Manchester Science Festival, produced by the Science and Industry Museum, will return from 23 October – 1 November 2020. It was announced today that the theme of this year’s event is climate, and how we should respond to its challenges through three lenses: our cities; our natural world; and ourselves.
As the birthplace of the Industrial Revolution, Manchester was the catalyst for scientific innovation and unprecedented change worldwide. Now, with Greater Manchester’s vision of becoming carbon-neutral by 2038, the city is primed to influence future progress.
The theme of Manchester Science Festival 2020 was announced as part of the Science Museum Group’s major public programme focused on climate and solutions to the urgent challenges facing the world.
The programme is in support of the 2020 Year of Climate Action, which was launched by the Prime Minister at the Science Museum in London this morning. Guests included David Attenborough and the Italian Prime Minister, Giuseppe Conte.
Manchester Science Festival will be a cornerstone of the Group’s programme. From art commissions to immersive and participatory experiences, outdoor events to live debates, the Festival will inform, engage and ignite curiosity about climate change, the defining issue of the modern age. 2020’s event will also mark the first of a new biennial format.
Manchester Science Festival will open ahead of COP26, the 26th United Nations Convention on Climate Change in Glasgow in November 2020, when world leaders and 30, 000 delegates will convene to develop an international response to the climate emergency.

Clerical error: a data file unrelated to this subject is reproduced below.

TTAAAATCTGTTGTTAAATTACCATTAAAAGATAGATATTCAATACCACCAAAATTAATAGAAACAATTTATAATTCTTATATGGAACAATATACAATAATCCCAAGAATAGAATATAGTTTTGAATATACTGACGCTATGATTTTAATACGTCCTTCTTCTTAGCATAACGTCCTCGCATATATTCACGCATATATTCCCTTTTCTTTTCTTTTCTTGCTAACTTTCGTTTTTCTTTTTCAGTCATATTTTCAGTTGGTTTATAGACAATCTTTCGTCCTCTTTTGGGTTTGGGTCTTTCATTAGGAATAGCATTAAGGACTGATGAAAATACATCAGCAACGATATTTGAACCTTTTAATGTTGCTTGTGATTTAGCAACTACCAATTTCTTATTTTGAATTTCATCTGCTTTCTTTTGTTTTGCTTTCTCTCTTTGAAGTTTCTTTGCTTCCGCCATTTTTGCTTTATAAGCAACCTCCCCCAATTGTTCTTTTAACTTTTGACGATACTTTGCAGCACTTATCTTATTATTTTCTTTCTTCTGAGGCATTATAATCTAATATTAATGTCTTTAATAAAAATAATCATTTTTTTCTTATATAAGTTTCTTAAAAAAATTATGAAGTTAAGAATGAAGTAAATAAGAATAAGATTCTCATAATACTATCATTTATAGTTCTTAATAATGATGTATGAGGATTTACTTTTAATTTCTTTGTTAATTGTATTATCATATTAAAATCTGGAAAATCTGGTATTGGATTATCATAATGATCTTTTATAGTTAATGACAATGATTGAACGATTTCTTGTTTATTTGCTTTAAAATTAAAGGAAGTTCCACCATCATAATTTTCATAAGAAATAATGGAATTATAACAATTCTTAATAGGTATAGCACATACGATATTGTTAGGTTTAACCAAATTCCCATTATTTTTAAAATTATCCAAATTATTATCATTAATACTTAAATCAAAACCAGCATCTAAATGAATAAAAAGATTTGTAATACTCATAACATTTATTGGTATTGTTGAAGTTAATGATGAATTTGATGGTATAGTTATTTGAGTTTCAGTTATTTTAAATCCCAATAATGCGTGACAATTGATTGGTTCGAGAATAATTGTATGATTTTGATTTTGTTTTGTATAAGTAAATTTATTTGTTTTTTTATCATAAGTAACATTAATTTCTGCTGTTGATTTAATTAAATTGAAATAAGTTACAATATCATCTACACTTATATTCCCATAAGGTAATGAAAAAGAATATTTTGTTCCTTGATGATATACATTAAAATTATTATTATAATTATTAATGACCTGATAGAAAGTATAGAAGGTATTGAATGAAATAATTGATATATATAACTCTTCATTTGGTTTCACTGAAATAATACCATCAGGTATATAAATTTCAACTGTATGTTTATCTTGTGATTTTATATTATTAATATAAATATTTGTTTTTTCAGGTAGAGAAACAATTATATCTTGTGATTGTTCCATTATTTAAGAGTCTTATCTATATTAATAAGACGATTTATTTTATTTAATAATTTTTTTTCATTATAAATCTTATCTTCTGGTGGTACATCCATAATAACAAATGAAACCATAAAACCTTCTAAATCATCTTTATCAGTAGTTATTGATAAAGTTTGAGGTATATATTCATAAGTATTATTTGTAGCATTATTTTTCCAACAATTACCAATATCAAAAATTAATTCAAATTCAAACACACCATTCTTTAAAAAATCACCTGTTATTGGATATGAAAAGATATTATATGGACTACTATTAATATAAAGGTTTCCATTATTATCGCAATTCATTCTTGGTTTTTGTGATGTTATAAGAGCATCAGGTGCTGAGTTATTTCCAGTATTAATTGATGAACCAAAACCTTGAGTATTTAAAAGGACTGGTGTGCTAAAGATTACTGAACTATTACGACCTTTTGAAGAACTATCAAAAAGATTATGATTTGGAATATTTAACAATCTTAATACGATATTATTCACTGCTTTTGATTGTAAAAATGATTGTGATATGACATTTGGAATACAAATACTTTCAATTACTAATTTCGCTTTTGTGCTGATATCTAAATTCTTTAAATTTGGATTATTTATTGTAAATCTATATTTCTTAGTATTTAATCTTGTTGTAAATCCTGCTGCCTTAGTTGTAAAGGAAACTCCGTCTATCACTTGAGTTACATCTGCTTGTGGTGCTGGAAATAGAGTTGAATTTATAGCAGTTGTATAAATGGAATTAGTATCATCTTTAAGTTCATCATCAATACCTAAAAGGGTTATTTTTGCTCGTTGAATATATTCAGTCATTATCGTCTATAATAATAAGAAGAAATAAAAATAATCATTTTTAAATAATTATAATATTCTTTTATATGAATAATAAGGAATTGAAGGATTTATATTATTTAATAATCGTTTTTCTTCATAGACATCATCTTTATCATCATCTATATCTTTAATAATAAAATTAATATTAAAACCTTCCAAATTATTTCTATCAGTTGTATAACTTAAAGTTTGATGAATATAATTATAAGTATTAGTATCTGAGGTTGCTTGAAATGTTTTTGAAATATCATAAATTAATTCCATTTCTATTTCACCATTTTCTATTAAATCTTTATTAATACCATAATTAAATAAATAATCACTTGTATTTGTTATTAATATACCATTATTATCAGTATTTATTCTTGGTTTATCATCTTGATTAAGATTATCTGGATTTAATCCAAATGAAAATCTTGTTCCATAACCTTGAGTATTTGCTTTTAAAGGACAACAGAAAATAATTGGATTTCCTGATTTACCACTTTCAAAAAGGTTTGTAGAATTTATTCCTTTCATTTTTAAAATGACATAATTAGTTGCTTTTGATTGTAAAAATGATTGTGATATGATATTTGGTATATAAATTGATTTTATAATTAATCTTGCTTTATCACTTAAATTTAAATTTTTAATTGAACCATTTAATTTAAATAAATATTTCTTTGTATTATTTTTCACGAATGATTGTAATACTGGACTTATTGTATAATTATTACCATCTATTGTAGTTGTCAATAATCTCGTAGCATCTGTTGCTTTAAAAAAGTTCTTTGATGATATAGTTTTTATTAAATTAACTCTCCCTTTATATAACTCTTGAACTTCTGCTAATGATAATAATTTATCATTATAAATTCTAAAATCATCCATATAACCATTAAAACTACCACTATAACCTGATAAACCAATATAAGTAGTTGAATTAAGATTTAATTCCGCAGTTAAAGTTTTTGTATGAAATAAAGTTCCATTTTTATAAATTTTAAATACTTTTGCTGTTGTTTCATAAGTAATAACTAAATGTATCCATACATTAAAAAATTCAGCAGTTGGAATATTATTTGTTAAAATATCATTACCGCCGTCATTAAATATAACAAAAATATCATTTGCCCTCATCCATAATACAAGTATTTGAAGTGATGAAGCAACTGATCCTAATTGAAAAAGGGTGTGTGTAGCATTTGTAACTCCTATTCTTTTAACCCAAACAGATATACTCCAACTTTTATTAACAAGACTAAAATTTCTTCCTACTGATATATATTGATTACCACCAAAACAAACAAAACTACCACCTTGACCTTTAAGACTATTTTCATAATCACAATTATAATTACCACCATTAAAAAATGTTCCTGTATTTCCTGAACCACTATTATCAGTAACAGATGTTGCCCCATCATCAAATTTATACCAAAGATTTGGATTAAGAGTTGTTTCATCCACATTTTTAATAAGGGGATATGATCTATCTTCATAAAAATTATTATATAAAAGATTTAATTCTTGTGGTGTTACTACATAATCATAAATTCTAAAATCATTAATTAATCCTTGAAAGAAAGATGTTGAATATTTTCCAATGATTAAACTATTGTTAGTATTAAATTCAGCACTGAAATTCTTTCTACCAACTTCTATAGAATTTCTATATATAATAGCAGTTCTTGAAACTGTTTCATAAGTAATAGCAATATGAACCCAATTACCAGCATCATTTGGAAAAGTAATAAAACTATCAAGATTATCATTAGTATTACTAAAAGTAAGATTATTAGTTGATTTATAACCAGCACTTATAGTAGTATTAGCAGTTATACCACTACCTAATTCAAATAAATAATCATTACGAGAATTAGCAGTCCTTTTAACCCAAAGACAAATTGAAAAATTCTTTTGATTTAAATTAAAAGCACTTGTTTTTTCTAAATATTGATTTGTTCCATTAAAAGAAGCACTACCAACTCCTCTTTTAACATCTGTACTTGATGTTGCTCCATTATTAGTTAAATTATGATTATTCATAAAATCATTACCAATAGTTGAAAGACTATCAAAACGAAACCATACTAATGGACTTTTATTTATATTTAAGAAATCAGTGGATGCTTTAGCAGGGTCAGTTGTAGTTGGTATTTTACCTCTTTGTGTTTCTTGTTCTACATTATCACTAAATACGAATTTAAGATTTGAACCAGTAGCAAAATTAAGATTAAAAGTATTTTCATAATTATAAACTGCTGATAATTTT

Sally MacDonald, Director of the Science and Industry Museum, said: “I’m delighted that Manchester Science Festival is back for 2020. The Science and Industry Museum is home to ideas that changed the world and it continues to inspire the future of scientific exploration and technological progress through its exhibitions, activities and events. The Festival is a major part of this and will provide a compelling public programme focusing on our altering climate.”
Sir Ian Blatchford, Director and Chief Executive of the Science Museum Group, said “There is no more pressing issue facing the world, and the five museums in the Science Museum Group are uniquely placed to engage a huge audience around the science of climate change, and the technological challenges and solutions around the crucial energy and food transitions we need to achieve. Our visitors are the engaged citizens and scientists of now and tomorrow”.
Sir Richard Leese, leader of Manchester City Council, said: “We are proud of our long tradition of scientific innovation in this city and Manchester Science Festival is one of the boldest, most creative and thought-provoking festivals in the country. What better way to explore the theme of climate than bring together artists, scientists, citizens, businesses and visitors to the city to play, talk and make the future together.”
Sir David Attenborough, broadcaster and natural historian, said: “The moment of climate crisis is with us and our planet needs us all to act now. The UN’s 26th Climate Change Conference in Glasgow is a critically important opportunity for governments to act decisively – we know what has to be done to cut carbon emissions, and we can’t afford to put off a decision again because each delay makes it so much harder to avert more damaging climate change. It is also important that we all do our bit. That is why I welcome the Prime Minister’s announcement of the UK Year of Climate Action and l hope it will galvanise real change. I also look forward to seeing how the Manchester Science Festival sparks discussion about how to protect our fragile planet.”
For more information about the Festival and details of the programme as it is announced, visit www.scienceandindustrymuseum.org.uk/manchester-science-festival.